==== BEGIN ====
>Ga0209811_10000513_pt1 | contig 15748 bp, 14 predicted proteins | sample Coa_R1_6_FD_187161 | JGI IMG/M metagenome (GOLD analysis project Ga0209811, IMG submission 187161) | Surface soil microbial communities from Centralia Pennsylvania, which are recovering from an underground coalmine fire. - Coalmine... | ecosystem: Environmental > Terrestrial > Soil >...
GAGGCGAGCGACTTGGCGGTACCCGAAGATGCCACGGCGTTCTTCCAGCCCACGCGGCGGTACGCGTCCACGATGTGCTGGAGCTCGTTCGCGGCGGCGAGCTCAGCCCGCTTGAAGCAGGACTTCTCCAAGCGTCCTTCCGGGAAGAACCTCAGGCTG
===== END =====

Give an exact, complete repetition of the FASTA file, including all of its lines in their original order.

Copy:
>Ga0209811_10000513_pt1 | contig 15748 bp, 14 predicted proteins | sample Coa_R1_6_FD_187161 | JGI IMG/M metagenome (GOLD analysis project Ga0209811, IMG submission 187161) | Surface soil microbial communities from Centralia Pennsylvania, which are recovering from an underground coalmine fire. - Coalmine... | ecosystem: Environmental > Terrestrial > Soil >...
GAGGCGAGCGACTTGGCGGTACCCGAAGATGCCACGGCGTTCTTCCAGCCCACGCGGCGGTACGCGTCCACGATGTGCTGGAGCTCGTTCGCGGCGGCGAGCTCAGCCCGCTTGAAGCAGGACTTCTCCAAGCGTCCTTCCGGGAAGAACCTCAGGCTG